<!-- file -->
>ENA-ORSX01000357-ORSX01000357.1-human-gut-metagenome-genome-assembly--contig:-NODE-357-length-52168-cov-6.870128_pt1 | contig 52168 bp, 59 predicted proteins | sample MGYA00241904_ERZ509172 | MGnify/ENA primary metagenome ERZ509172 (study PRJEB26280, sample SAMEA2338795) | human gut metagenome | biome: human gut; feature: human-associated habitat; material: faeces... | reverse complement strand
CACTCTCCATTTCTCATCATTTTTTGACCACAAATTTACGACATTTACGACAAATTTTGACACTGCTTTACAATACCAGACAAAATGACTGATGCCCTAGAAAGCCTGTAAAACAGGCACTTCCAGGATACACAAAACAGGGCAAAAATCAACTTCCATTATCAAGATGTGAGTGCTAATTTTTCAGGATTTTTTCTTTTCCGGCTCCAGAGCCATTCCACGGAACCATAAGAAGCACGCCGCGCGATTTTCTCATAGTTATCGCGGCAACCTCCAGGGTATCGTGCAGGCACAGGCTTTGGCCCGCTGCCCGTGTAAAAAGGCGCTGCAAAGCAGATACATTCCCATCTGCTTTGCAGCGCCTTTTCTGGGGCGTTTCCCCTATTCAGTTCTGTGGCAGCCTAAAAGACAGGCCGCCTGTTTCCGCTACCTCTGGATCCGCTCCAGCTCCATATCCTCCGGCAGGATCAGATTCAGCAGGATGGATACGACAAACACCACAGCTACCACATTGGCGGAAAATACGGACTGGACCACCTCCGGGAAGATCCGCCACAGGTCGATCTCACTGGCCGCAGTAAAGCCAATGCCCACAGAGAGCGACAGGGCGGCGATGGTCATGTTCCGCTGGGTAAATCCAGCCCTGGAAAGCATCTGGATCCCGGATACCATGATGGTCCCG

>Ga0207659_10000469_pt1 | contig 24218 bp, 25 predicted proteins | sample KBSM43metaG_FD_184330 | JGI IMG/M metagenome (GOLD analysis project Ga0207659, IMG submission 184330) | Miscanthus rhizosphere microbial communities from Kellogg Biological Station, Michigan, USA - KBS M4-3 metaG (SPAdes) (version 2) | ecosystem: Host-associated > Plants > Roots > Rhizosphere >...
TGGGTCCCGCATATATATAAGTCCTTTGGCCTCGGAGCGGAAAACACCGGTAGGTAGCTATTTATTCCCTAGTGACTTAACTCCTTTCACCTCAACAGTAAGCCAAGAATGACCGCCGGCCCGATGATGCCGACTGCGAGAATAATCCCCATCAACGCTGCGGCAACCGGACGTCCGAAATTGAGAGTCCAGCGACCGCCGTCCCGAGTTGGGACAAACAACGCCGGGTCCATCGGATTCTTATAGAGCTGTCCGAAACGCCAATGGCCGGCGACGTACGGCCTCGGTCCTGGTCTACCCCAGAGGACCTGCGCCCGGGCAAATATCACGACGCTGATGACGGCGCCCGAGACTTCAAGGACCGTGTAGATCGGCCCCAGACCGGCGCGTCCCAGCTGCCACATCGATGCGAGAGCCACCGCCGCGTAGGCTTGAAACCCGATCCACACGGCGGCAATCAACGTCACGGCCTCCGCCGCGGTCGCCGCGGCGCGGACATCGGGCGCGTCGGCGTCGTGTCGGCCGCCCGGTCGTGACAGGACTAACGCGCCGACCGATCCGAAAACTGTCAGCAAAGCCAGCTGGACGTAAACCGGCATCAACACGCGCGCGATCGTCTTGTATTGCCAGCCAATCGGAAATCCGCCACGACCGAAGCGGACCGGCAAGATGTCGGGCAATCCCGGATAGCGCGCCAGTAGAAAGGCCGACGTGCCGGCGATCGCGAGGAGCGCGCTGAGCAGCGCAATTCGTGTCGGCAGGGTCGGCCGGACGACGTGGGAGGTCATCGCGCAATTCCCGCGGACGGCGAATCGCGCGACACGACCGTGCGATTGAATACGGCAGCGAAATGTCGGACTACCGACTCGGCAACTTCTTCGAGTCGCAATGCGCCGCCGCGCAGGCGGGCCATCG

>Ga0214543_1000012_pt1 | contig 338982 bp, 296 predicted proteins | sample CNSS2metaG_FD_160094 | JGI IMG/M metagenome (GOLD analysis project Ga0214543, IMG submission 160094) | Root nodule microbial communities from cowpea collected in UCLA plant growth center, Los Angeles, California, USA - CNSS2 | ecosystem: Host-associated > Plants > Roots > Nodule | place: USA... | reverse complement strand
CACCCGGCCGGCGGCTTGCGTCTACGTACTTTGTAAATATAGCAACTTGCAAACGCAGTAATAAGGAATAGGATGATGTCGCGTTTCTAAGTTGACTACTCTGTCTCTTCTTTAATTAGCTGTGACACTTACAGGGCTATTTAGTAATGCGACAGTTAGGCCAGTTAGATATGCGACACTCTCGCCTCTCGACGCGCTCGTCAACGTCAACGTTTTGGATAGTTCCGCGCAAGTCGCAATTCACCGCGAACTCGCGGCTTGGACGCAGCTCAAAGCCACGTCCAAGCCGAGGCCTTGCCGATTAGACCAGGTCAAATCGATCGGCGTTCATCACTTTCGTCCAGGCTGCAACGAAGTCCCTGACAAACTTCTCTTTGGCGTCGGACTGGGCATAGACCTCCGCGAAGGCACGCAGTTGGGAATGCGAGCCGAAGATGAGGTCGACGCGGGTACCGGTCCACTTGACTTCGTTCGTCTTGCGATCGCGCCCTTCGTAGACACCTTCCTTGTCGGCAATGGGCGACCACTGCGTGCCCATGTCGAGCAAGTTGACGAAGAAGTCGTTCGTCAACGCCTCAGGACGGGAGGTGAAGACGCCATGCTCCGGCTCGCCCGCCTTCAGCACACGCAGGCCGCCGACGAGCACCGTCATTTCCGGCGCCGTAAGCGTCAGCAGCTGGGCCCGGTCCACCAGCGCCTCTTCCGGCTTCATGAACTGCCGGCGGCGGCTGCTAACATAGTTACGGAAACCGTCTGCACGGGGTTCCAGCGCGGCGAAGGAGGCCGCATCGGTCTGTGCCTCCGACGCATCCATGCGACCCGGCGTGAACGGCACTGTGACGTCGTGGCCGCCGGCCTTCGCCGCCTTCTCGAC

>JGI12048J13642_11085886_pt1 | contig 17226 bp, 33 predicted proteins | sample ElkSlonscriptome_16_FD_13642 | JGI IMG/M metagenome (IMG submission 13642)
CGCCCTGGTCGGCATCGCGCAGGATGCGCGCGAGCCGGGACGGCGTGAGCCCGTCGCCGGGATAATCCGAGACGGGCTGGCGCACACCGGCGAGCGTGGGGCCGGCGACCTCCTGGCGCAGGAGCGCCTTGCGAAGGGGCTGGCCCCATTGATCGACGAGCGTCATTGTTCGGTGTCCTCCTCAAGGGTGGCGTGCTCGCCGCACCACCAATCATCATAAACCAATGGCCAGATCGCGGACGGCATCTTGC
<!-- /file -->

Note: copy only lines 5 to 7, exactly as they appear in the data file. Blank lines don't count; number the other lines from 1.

>Ga0214543_1000012_pt1 | contig 338982 bp, 296 predicted proteins | sample CNSS2metaG_FD_160094 | JGI IMG/M metagenome (GOLD analysis project Ga0214543, IMG submission 160094) | Root nodule microbial communities from cowpea collected in UCLA plant growth center, Los Angeles, California, USA - CNSS2 | ecosystem: Host-associated > Plants > Roots > Nodule | place: USA... | reverse complement strand
CACCCGGCCGGCGGCTTGCGTCTACGTACTTTGTAAATATAGCAACTTGCAAACGCAGTAATAAGGAATAGGATGATGTCGCGTTTCTAAGTTGACTACTCTGTCTCTTCTTTAATTAGCTGTGACACTTACAGGGCTATTTAGTAATGCGACAGTTAGGCCAGTTAGATATGCGACACTCTCGCCTCTCGACGCGCTCGTCAACGTCAACGTTTTGGATAGTTCCGCGCAAGTCGCAATTCACCGCGAACTCGCGGCTTGGACGCAGCTCAAAGCCACGTCCAAGCCGAGGCCTTGCCGATTAGACCAGGTCAAATCGATCGGCGTTCATCACTTTCGTCCAGGCTGCAACGAAGTCCCTGACAAACTTCTCTTTGGCGTCGGACTGGGCATAGACCTCCGCGAAGGCACGCAGTTGGGAATGCGAGCCGAAGATGAGGTCGACGCGGGTACCGGTCCACTTGACTTCGTTCGTCTTGCGATCGCGCCCTTCGTAGACACCTTCCTTGTCGGCAATGGGCGACCACTGCGTGCCCATGTCGAGCAAGTTGACGAAGAAGTCGTTCGTCAACGCCTCAGGACGGGAGGTGAAGACGCCATGCTCCGGCTCGCCCGCCTTCAGCACACGCAGGCCGCCGACGAGCACCGTCATTTCCGGCGCCGTAAGCGTCAGCAGCTGGGCCCGGTCCACCAGCGCCTCTTCCGGCTTCATGAACTGCCGGCGGCGGCTGCTAACATAGTTACGGAAACCGTCTGCACGGGGTTCCAGCGCGGCGAAGGAGGCCGCATCGGTCTGTGCCTCCGACGCATCCATGCGACCCGGCGTGAACGGCACTGTGACGTCGTGGCCGCCGGCCTTCGCCGCCTTCTCGAC

>JGI12048J13642_11085886_pt1 | contig 17226 bp, 33 predicted proteins | sample ElkSlonscriptome_16_FD_13642 | JGI IMG/M metagenome (IMG submission 13642)